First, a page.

St. Petersburg businessman James MacDougald is co-chairman of David Jolly's finance team and the founder of Free Enterprise Nation, a pro-business, anti-regulation advocacy group that Jolly has lobbied for in Washington D.C.
But the CD13 GOP candidate has emphasized that he's not on the same page with MacDougald regarding some of his stances, such as turning Medicare into a voucher program, drilling for oil off of Florida's shores, or privatizing Social Security.
Independent-minded CD13 voters might want to know how much Jolly's philosophy jibes with the worldview that MacDougald espouses in the 2010 book Unsustainable: How Big Government, Taxes and Debt are Wrecking America, which at times evinces the elite disdain for the less fortunate that reeks of Mitt Romney's clandestinely recorded "47 percent" speech.
For those of you who forget, the term "47 percent" refers to the number of Americans who paid no income taxes in 2012. (According to the Tax Policy Center, that dropped to 43 percent in 2013.)
"Millions more exist on government-provided welfare," MacDougald writes. "Millions are receiving government-provided unemployment benefits. Millions of individuals and companies rely on contracts with the government for their living."
Like Romney, MacDougald fails to note that many of the 47 (or 43) percent of these folks who aren't paying taxes — including many retired workers who live on Social Security — do not have to do so because they earn too little income, or they qualify for breaks via the Earned Income Tax Credit and the Child Tax Credit.
The first half of Unsustainable is an assault on government workers at all levels, though his concerns about pension plan benefit payouts will undoubtedly be shared by local and state governments in the future. But he sets out his own views in the preface, declaring that the country is in a "cold war" that will eventually determine whether the U.S. remains a free enterprise economy or social welfare state.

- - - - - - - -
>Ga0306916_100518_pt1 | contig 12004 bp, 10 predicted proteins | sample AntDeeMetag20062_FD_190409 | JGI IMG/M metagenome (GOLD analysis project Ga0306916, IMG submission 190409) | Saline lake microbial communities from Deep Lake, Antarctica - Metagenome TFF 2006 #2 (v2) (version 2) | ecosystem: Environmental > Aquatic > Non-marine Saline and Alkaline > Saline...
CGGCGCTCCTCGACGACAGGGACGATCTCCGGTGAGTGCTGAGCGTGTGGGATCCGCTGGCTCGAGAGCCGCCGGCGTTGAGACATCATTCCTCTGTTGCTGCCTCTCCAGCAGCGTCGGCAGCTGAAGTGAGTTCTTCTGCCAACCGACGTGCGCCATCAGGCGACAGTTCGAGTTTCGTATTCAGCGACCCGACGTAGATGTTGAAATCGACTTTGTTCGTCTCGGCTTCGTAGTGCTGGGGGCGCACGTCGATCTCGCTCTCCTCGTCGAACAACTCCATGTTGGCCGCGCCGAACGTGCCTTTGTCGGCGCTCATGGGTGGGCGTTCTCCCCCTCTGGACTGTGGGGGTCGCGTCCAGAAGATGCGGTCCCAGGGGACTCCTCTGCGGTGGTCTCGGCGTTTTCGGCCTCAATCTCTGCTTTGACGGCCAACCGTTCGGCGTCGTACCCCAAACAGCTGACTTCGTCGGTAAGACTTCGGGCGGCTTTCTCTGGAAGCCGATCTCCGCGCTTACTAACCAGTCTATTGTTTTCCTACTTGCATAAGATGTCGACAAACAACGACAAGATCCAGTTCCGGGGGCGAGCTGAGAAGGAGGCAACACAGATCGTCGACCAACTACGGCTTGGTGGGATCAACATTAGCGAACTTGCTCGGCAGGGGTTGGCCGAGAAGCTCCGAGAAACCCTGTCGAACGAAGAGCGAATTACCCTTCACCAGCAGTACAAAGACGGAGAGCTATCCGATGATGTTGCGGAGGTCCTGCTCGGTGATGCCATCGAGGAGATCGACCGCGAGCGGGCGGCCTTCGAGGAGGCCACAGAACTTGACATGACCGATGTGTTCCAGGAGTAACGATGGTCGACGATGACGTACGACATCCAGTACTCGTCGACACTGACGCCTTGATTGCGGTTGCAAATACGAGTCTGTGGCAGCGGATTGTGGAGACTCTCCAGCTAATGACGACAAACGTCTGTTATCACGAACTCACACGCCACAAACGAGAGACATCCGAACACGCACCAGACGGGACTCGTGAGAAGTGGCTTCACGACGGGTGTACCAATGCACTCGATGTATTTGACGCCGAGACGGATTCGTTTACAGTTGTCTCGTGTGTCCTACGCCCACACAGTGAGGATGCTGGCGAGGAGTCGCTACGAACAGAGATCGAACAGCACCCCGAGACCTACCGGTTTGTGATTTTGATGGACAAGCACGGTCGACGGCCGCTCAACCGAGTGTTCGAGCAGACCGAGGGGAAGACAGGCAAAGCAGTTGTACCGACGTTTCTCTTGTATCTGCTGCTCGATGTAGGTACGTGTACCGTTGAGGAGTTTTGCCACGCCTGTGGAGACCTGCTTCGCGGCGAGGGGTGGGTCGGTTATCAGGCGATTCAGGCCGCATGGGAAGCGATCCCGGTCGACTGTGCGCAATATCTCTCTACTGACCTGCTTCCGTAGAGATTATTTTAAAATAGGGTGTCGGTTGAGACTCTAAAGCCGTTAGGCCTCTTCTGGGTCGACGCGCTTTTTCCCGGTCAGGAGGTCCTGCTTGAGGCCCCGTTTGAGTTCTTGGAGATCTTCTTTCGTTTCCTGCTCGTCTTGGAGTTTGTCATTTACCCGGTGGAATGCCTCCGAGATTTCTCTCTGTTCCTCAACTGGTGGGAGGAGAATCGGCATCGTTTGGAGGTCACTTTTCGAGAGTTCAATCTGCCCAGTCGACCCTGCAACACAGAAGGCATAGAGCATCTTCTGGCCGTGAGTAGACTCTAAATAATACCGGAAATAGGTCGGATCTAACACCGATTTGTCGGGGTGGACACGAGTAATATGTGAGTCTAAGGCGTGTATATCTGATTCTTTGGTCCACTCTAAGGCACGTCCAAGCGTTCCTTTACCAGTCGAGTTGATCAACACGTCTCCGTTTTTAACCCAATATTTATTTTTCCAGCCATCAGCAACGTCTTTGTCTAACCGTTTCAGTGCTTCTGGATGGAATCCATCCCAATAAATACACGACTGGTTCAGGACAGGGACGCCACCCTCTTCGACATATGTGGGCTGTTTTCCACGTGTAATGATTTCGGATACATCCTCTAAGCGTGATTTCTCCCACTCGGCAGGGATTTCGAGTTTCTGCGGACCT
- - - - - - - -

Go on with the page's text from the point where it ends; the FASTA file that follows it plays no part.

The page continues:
Among other interesting nuggets, MacDougald would like to see the Department of Education, whose creation he calls "unconstitutional," eliminated.
He's also not a fan of the Affordable Care Act, which certainly shouldn't be a surprise. How much does he abhor the law? He writes, "The new Patient Protection and Affordable Care Act represents one of the most serious abridgements of human rights that the U.S. government has ever attempted."
And you can mark down MacDougald as one of those financial titans whose feelings are easily hurt by criticism of what Wall Street bankers have done to our economy in recent years. He calls such criticism one of the preconditions for the "absolute control" of a central government.
"The demonization has broad appeal to union members and union organizers, to those who don't pay taxes (most students, welfare recipients, low-income earners), to most public sector employees and to everyone who feels that they should get their 'fair share' via a government reallocation from others to themselves."
As for his prescriptions for fixing the government — like getting rid of as much of it is as possible — McDougald writes, "All public sector jobs, and every function currently performed by any public sector entity that could be performed by the private sector should be ceded to, or outsourced, to the private sector."
Regarding wants vs. needs, MacDougald apparently is a strict "Constitutionalist." How else could one understand why he writes, "Nowhere in the Constitution does it say a person has a 'right' to food, clothing and shelter, although those are basic human needs." He later makes the same point about health care.
The Social Security Trust Fund? A Ponzi scheme, the author writes, echoing comments made by Rick Perry, Rush Limbaugh and other conservatives over the years, although a number of economists have dismissed that notion.
Jolly spokesperson Sarah Bascom tells CL that "the work David did was for Free Enterprise Nation, not personally for Mr. MacDougald or his book. David has been very clear on what specific issues he was hired to advocate for for FEN, and they did not include his personal views in his book." She adds that "to assign every personal view of Mr. MacDougald to David would not only be untrue but unfair."